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oh forgot to mention, ext3 file system is a linux file system, M$ windoz can't read it unless you install the Explore2fs have a check here http://uranus.it.swin.edu.au/~jn/linux/explore2fs.htm.

for NTFS, if you format it as NTFS, have a look here http://linux-ntfs.sourceforge.net/info/ntfs.html#4.9

remember all the above setting you need to login as root for making all the partition or mount point, ordinary user can mount the /mnt/usb after the root setting everything.

Hope this can help.
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by:fhieber
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I used this drive with Mac OS 9.2

The computer is an old iMac.
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paullamhkg earned 125 total points
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As I remember you are using Yellow Dog linux, which I gave you some hints before, so try to get the macutils here http://www.usinglinux.org/archivers/macutils.html which can read lots of Mac format files from linux :) for mounting process is the same as I memtion before.
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by:sam_sunder
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hello fiheber

Here are the quick steps to add an extra hard drive

1. Fdisk (format disk)  - fdisk \dev\<drive>
2. Make File System to use - mkfs -t ext3(which ever filesystem want) /dev/<drive>
     This bascially creates a file system.
3. The main thing you have to do is mount the drive.
     for example - mount -t ext3  /dev/<drive>   /<dir>
     You can also mount at boot time by making an entry in /etc/fstab.
Please check www.yolinux.com if you have more doubts.

regards

sam




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by:fhieber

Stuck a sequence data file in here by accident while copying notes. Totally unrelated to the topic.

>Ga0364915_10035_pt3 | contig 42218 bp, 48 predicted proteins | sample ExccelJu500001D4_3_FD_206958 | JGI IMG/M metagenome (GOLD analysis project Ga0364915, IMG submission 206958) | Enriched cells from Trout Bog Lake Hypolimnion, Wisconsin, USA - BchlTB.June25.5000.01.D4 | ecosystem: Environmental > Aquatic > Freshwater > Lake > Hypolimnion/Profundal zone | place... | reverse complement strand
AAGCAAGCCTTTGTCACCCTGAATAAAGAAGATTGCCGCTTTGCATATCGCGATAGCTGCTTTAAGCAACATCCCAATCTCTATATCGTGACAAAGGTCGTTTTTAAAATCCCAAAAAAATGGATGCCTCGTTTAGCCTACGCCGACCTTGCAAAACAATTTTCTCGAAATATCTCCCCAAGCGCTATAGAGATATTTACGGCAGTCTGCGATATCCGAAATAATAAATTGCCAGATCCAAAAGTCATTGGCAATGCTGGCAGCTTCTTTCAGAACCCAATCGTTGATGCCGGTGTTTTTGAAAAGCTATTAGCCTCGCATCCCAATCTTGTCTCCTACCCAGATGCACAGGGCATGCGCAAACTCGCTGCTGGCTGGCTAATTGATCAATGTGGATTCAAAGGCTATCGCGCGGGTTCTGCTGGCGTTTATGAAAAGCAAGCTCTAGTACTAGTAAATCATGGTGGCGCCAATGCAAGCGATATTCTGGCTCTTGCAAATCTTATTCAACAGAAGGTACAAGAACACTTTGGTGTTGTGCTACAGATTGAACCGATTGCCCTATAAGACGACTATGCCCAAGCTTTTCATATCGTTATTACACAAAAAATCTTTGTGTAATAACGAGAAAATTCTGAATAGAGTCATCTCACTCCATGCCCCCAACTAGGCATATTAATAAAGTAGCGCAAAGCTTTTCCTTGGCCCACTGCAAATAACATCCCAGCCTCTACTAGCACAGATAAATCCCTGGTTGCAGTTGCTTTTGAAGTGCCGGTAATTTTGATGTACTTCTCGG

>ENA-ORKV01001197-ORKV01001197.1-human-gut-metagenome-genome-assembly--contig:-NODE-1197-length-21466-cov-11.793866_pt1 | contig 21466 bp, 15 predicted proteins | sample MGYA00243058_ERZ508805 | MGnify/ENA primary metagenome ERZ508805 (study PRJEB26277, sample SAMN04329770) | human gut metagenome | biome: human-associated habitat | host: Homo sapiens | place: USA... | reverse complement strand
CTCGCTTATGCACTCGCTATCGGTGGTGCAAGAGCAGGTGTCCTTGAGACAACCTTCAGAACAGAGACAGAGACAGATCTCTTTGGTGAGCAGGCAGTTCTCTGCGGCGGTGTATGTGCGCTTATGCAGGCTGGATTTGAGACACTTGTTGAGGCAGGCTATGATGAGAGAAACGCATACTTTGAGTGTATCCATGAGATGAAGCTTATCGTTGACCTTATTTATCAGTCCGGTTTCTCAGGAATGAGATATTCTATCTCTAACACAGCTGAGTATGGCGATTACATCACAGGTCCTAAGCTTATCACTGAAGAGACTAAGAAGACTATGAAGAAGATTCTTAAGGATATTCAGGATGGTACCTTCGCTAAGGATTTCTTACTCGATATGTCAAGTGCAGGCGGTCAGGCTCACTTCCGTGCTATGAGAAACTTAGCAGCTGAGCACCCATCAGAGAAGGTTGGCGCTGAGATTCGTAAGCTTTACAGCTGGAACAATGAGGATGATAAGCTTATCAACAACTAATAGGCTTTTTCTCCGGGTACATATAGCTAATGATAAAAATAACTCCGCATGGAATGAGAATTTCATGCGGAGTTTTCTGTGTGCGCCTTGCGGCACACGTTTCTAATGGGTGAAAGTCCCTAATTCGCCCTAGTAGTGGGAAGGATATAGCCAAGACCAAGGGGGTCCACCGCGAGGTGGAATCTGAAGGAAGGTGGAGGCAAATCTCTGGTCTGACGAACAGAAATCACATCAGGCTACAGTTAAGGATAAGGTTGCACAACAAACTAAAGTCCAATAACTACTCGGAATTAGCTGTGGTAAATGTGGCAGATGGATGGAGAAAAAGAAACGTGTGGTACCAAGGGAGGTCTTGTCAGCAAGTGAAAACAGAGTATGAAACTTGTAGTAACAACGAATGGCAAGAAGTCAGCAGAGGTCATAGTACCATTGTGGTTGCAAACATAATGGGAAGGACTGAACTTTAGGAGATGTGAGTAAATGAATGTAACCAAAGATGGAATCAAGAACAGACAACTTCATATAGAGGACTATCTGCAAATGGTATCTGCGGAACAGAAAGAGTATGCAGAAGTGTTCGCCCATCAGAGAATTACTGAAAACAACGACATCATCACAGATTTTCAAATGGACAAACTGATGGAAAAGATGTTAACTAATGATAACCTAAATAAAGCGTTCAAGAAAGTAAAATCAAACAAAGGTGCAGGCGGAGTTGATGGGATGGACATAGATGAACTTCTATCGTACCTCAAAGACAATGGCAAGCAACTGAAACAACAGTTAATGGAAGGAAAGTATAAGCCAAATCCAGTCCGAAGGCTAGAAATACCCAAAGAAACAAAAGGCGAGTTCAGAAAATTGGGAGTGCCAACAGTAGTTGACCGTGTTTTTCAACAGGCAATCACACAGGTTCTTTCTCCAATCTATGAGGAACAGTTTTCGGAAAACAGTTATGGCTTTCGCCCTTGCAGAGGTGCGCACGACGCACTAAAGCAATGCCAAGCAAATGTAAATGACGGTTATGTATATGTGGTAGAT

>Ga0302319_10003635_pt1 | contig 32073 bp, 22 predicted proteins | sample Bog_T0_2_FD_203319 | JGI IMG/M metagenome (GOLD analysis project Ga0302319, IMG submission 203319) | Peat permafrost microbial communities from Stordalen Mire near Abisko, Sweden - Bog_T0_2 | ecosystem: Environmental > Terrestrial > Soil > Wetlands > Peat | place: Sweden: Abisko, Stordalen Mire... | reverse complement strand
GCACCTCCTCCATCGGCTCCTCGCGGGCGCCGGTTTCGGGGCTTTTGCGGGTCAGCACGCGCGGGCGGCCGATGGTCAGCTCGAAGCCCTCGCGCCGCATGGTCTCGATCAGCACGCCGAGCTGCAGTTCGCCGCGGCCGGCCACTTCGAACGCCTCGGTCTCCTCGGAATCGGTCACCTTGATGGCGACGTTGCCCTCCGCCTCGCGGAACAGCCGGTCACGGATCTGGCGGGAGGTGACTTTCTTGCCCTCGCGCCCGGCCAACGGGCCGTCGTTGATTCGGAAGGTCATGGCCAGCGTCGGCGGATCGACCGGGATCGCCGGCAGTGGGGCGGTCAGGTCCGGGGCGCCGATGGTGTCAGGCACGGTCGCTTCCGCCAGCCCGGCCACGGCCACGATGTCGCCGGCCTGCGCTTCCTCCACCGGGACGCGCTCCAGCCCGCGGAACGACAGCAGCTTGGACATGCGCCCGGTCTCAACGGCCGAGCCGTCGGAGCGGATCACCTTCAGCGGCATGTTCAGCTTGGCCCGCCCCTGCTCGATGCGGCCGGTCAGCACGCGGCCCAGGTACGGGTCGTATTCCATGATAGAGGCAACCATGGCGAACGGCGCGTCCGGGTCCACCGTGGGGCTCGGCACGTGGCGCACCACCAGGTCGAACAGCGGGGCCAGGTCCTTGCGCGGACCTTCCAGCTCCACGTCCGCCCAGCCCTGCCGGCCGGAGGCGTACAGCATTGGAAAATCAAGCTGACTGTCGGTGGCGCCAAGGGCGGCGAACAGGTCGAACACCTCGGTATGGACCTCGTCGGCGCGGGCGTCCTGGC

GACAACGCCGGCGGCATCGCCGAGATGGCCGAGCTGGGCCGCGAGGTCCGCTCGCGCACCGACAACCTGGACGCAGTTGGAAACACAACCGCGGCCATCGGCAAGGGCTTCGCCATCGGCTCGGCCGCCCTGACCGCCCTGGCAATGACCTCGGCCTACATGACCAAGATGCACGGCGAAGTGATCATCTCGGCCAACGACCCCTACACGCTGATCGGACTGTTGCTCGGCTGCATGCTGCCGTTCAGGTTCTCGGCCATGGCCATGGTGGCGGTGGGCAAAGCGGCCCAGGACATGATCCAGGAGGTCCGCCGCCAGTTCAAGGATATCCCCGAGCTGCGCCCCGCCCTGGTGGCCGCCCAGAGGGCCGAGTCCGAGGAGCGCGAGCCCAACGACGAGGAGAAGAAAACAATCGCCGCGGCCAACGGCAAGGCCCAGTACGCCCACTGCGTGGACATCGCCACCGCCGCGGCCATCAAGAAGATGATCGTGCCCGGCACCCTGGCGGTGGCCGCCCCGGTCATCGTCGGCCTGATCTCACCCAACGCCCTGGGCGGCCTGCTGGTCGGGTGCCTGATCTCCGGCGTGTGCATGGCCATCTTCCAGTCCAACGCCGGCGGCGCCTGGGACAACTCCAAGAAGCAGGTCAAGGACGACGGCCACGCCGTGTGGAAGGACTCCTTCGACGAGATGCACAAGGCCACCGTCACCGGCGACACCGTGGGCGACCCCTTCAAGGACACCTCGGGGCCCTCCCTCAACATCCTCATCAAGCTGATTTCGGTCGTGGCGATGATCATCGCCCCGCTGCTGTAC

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I didn't want to have to format the drive.  I was hoping that I could keep the files that are on it.  It does not look like that is going to work.  I tried to connect the drive to my OS X machine and it said that the disk did not contain a file system that the computer could recognize.
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by:paullamhkg
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Do you mean your usb harddisk can't recognize by your OS X? have you try to do any thing on your usb Harddisk? is there any OS 9.2 around which you can read your usb harddisk to ensure the data still there, so that you can at lease make a backup.

OS X is unix like Operating System, so try to get the macutils I recomment before and install into your OS x and use this utility to read your usb harddisk, to see this working or not. still got any trouble post here.

BTW fdisk = fix disk :)
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by:Karl Heinz Kremer
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No comment has been added lately, so it's time to clean up this TA.
I will leave a recommendation in the Cleanup topic area that this question is: